The statement is true for probability measures on a complete separable metric
space. I made a slight variation of the Skorokhod representation theorem
in my PhD thesis (way long time ago!) so I am more or less cutting and pasting,
sorry for the errors.
I got the original proof from Ikeda, Watanabe, *Stochastic differential
equations and diffusion processes*, North Holland Mathematical Library
**24**, North Holland/Kodansha 1989.

Let $(S,d)$ be a complete separable metric space, and $\mu$ a probability
measure on $S$ (on the Borel $\sigma$-algebra of $S$).
Set $\Omega=[0,1)$, $\mathcal{F}$ the Borel $\sigma$ algebra of $[0,1)$,
and $\mathcal{L}$ the Lebesgue measure on $[0,1)$.

Step 1: construction of suitable families of subsets of $S$.
For each $k\geq0$ let $(B_m^k)_{m\geq1}$ be balls with radius less than
$2^{-(k+1)}$ which cover $S$ and such that
$\mu(\partial B_m^k)=0$. This is possible since $\mu$ is a finite
measure, hence in each point only a countable set of radii gives balls
with ``fat'' boundaries. Set
$$
D_1^{k} = B_1^k, \qquad
D_2^k = B_2^k\setminus B_1^k, \quad
\ldots, \quad
D_n^k = B_n^k\setminus\bigcup_{i=1}^{n-1}B_i^k, \quad
\ldots
$$
and
$$
S_{i_1\ldots i_k}=D_{i_1}^1\cap D_{i_2}^2\cap\ldots\cap D_{i_k}^k.
$$
It can be easily seen that

- if $(i_1,\ldots, i_k)$ and $(i_1',\ldots, i_k')$ are different,
then $S_{i_1\ldots i_k}$ and $S_{i_1'\ldots i_k'}$ are disjoint,
- $\bigcup_i S_i=S$ and $\bigcup_i S_{i_1\ldots i_ki}=S_{i_1\ldots i_k}$,
- the diameter of $S_{i_1\ldots i_k}$ is $\leq 2^{-k}$,
- $\mu(\partial S_{i_1\ldots i_k})=0$.

Order the $k$-tuples $S_{i_1\ldots i_k}$ by lexicographic order.

Step 2: Define a family of sub--intervals $\Delta_{i_1\ldots i_k}$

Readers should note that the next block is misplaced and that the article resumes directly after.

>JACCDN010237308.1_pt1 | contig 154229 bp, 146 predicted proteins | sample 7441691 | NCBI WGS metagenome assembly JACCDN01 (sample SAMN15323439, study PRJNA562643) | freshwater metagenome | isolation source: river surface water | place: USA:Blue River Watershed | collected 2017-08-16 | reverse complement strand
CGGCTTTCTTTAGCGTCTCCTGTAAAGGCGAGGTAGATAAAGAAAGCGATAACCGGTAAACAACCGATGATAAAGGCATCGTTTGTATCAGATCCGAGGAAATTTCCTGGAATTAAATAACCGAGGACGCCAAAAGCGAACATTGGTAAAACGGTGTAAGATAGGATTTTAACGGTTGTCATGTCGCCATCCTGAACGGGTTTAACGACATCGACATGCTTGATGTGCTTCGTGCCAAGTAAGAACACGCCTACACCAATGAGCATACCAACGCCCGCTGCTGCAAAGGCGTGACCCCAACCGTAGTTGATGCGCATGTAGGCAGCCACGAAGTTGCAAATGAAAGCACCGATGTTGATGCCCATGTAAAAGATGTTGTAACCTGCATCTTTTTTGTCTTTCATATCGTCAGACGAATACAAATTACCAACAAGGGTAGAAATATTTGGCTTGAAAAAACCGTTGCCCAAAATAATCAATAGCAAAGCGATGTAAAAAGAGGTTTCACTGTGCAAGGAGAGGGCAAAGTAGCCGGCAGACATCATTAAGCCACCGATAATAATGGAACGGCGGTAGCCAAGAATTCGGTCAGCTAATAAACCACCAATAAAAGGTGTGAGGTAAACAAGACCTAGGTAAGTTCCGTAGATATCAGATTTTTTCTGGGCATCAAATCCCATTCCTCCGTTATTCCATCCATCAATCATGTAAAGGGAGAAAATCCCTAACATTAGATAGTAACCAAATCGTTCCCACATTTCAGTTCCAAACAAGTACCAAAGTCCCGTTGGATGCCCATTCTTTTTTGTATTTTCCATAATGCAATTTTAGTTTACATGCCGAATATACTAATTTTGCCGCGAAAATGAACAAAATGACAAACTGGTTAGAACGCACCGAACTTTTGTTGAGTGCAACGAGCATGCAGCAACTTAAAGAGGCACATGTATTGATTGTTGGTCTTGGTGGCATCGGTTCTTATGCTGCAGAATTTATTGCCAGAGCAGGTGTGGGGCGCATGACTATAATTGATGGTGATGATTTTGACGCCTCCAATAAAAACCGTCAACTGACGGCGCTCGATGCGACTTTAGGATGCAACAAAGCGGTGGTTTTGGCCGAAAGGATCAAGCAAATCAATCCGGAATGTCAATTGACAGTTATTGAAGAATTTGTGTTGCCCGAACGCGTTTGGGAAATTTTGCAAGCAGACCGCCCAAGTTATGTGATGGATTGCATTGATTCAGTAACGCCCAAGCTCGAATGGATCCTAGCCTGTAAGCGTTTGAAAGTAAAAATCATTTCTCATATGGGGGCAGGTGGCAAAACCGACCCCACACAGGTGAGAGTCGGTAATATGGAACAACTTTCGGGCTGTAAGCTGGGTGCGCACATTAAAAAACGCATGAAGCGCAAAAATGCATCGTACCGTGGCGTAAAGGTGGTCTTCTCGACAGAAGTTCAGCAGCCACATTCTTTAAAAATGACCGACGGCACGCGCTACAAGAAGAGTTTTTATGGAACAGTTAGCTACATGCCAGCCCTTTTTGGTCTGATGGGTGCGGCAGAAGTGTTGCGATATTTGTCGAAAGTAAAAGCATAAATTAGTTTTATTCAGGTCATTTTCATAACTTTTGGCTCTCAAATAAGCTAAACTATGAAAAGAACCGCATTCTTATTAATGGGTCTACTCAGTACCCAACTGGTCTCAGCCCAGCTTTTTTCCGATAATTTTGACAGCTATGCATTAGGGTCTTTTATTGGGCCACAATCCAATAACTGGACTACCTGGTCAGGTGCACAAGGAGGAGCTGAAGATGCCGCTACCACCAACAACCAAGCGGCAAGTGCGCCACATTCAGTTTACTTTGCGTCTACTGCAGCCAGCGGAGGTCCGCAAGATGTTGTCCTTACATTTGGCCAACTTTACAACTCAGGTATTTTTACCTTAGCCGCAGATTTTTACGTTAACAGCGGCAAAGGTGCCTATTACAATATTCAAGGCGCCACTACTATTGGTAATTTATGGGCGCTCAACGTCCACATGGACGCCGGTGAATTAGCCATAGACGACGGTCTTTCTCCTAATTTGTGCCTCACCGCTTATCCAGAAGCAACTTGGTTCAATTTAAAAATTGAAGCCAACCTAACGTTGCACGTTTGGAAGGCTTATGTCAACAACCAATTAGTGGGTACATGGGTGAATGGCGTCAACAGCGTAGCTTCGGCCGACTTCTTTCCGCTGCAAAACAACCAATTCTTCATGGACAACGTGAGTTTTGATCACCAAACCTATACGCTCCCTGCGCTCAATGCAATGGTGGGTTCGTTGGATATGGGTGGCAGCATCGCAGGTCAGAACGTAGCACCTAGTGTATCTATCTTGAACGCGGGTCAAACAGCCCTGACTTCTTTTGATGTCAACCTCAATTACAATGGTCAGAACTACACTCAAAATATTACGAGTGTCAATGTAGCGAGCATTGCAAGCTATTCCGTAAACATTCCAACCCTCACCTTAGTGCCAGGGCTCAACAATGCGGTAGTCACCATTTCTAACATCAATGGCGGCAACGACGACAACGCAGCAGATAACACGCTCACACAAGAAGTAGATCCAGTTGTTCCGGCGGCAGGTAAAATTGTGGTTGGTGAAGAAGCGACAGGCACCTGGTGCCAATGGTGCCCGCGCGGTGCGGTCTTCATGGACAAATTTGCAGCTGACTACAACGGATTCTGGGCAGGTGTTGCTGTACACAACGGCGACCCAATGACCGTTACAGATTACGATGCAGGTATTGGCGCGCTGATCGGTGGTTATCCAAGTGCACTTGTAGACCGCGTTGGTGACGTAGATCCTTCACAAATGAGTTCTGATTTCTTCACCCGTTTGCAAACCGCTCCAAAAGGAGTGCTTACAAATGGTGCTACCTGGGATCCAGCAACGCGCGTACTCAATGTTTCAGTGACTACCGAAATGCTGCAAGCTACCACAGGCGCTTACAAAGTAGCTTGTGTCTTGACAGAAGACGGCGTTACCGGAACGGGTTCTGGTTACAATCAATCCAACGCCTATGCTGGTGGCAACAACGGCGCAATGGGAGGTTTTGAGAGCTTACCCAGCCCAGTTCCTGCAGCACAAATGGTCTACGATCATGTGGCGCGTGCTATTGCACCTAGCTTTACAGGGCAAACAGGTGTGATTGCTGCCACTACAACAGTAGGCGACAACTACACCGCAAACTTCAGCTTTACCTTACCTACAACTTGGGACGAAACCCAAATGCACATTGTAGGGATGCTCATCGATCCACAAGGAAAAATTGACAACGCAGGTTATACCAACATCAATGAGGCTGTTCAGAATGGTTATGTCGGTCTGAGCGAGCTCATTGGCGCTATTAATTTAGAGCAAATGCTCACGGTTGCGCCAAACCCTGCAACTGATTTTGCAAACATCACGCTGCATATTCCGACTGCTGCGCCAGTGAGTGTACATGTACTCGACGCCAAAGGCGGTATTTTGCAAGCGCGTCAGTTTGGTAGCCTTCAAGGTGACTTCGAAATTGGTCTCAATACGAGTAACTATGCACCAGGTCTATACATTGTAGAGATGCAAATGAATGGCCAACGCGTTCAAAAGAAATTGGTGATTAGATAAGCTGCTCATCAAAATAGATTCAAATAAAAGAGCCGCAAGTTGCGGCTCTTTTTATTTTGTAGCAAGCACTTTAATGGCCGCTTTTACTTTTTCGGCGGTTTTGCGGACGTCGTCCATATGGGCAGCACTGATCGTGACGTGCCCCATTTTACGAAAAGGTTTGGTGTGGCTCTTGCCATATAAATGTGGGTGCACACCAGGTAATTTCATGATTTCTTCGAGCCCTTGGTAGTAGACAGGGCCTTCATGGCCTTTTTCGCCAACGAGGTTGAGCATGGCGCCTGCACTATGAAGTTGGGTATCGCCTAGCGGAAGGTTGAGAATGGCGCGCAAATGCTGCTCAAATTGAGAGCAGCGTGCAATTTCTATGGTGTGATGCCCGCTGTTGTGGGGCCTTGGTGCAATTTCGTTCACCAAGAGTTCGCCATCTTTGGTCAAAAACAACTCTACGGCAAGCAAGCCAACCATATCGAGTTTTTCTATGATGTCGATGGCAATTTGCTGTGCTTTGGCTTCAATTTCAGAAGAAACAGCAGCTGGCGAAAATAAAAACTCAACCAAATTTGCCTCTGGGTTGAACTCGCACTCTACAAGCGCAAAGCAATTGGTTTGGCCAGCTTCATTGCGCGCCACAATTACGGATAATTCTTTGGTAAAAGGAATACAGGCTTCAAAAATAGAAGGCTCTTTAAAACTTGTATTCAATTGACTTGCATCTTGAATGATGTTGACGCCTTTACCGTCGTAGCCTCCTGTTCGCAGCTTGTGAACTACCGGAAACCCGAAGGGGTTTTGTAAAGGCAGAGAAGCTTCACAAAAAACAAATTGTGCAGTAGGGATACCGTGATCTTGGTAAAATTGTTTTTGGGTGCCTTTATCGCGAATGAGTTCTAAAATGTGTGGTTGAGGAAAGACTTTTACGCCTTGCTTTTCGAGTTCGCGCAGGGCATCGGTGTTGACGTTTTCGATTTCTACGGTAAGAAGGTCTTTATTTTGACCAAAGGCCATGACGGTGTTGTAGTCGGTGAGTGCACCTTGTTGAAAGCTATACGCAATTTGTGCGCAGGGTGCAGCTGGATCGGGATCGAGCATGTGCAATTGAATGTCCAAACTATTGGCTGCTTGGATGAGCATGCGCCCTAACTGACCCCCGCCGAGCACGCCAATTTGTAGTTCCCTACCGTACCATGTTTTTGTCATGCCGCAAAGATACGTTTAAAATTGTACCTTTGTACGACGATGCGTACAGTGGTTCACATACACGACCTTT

(of the type $[a,b)$ in $[0,1)$), such that
$$
\mathcal{L}(\Delta_{i_1\ldots i_k})
= \mu(S_{i_1\ldots i_k}),
$$
such that $\Delta_{i_1\ldots i_k}$ is on the left of $\Delta_{i_1'\ldots i_k'}$
if $(i_1,\ldots, i_k)<(i_1',\ldots,i_k')$, and such that
together they cover $[0,1)$.

Step 3: Define the random variable. For each $(i_1,\ldots, i_k)$
such that $S_{i_1\ldots i_k}$ is non-empty, choose a point $x_{i_1\ldots i_k}$
in the interior of $S_{i_1\ldots i_k}$. For each $\omega\in[0,1)$ set
$X_k(\omega)=x_{i_1\ldots i_k}$ if $\omega\in\Delta_{i_1\ldots i_k}$.
The random variable is well defined since, if $\Delta_{i_1\ldots i_k}$
is non-empty, then the interior of $S_{i_1\ldots i_k}$ is non-empty.
Observe that $d(X_k(\omega),X_{k+p}(\omega))\leq\frac1{2^k}$,
hence by the completeness, the limit
$X(\omega)=\lim_k X_k(\omega)$ always exists.

Step 4: $X$ has law $\mu$. Indeed
$$
\mathbb{P}[X_{k+p}\in\bar S_{i_1\ldots i_k}]
= \mathbb{P}[\omega:\omega\in\Delta_{i_1\ldots i_k}]
= \mu(S_{i_1\ldots i_k}),
$$
and, since each open set $A$ in $S$ is a disjoint countable union of sets
$S_{i_1\ldots i_k}$, by Fatou, $\mu(A)\leq\liminf_k\mathbb{P}[X_k\in A]$,
that is $X$ has law $\mu$.